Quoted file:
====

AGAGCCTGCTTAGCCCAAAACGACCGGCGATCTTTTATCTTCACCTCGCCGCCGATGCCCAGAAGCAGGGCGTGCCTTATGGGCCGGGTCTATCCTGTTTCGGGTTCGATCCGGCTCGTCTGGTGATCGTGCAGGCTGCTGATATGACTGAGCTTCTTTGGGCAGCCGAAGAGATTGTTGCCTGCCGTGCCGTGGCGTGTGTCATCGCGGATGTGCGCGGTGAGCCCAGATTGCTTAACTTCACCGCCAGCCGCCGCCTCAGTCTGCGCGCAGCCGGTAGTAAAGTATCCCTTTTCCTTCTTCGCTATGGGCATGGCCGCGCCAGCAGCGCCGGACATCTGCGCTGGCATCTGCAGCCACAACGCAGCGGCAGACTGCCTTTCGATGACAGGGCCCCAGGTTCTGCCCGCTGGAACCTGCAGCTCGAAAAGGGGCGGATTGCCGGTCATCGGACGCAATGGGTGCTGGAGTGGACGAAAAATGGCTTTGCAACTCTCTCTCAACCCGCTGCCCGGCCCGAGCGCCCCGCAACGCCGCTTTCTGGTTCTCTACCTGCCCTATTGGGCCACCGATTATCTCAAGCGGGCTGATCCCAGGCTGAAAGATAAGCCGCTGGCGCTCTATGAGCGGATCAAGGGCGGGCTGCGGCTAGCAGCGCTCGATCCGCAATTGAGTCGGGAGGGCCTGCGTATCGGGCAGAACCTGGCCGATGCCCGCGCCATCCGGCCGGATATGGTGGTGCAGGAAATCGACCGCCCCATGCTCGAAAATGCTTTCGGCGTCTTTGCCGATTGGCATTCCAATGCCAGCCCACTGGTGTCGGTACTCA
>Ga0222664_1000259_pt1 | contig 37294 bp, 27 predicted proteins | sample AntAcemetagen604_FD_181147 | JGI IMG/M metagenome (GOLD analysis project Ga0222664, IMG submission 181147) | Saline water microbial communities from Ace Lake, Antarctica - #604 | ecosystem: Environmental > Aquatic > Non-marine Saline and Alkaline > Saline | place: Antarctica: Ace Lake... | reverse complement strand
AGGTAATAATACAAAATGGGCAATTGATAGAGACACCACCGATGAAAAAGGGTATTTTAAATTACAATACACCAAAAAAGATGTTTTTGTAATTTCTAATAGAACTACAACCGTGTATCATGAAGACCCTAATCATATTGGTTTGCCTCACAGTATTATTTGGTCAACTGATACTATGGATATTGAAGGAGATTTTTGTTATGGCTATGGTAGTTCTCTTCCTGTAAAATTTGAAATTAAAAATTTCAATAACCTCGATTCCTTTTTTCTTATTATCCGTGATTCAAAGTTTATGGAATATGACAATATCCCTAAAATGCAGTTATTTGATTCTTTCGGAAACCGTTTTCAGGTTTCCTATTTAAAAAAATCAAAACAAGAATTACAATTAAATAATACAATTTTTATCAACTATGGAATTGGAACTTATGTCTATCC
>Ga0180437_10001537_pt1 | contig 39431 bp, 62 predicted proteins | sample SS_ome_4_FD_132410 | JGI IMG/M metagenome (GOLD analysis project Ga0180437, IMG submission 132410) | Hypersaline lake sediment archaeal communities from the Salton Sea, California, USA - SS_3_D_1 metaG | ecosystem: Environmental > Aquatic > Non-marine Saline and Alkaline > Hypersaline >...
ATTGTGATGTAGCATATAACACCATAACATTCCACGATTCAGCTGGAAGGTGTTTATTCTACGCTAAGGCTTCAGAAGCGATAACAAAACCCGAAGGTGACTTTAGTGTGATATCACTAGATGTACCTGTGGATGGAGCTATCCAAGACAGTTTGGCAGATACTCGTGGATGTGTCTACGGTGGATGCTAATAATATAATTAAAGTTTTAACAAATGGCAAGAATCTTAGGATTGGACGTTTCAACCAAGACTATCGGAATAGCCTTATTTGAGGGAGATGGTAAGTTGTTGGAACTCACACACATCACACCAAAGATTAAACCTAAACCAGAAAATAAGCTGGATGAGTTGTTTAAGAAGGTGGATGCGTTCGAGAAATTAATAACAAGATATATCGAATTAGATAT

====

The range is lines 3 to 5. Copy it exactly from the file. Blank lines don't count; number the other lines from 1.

AGGTAATAATACAAAATGGGCAATTGATAGAGACACCACCGATGAAAAAGGGTATTTTAAATTACAATACACCAAAAAAGATGTTTTTGTAATTTCTAATAGAACTACAACCGTGTATCATGAAGACCCTAATCATATTGGTTTGCCTCACAGTATTATTTGGTCAACTGATACTATGGATATTGAAGGAGATTTTTGTTATGGCTATGGTAGTTCTCTTCCTGTAAAATTTGAAATTAAAAATTTCAATAACCTCGATTCCTTTTTTCTTATTATCCGTGATTCAAAGTTTATGGAATATGACAATATCCCTAAAATGCAGTTATTTGATTCTTTCGGAAACCGTTTTCAGGTTTCCTATTTAAAAAAATCAAAACAAGAATTACAATTAAATAATACAATTTTTATCAACTATGGAATTGGAACTTATGTCTATCC
>Ga0180437_10001537_pt1 | contig 39431 bp, 62 predicted proteins | sample SS_ome_4_FD_132410 | JGI IMG/M metagenome (GOLD analysis project Ga0180437, IMG submission 132410) | Hypersaline lake sediment archaeal communities from the Salton Sea, California, USA - SS_3_D_1 metaG | ecosystem: Environmental > Aquatic > Non-marine Saline and Alkaline > Hypersaline >...
ATTGTGATGTAGCATATAACACCATAACATTCCACGATTCAGCTGGAAGGTGTTTATTCTACGCTAAGGCTTCAGAAGCGATAACAAAACCCGAAGGTGACTTTAGTGTGATATCACTAGATGTACCTGTGGATGGAGCTATCCAAGACAGTTTGGCAGATACTCGTGGATGTGTCTACGGTGGATGCTAATAATATAATTAAAGTTTTAACAAATGGCAAGAATCTTAGGATTGGACGTTTCAACCAAGACTATCGGAATAGCCTTATTTGAGGGAGATGGTAAGTTGTTGGAACTCACACACATCACACCAAAGATTAAACCTAAACCAGAAAATAAGCTGGATGAGTTGTTTAAGAAGGTGGATGCGTTCGAGAAATTAATAACAAGATATATCGAATTAGATAT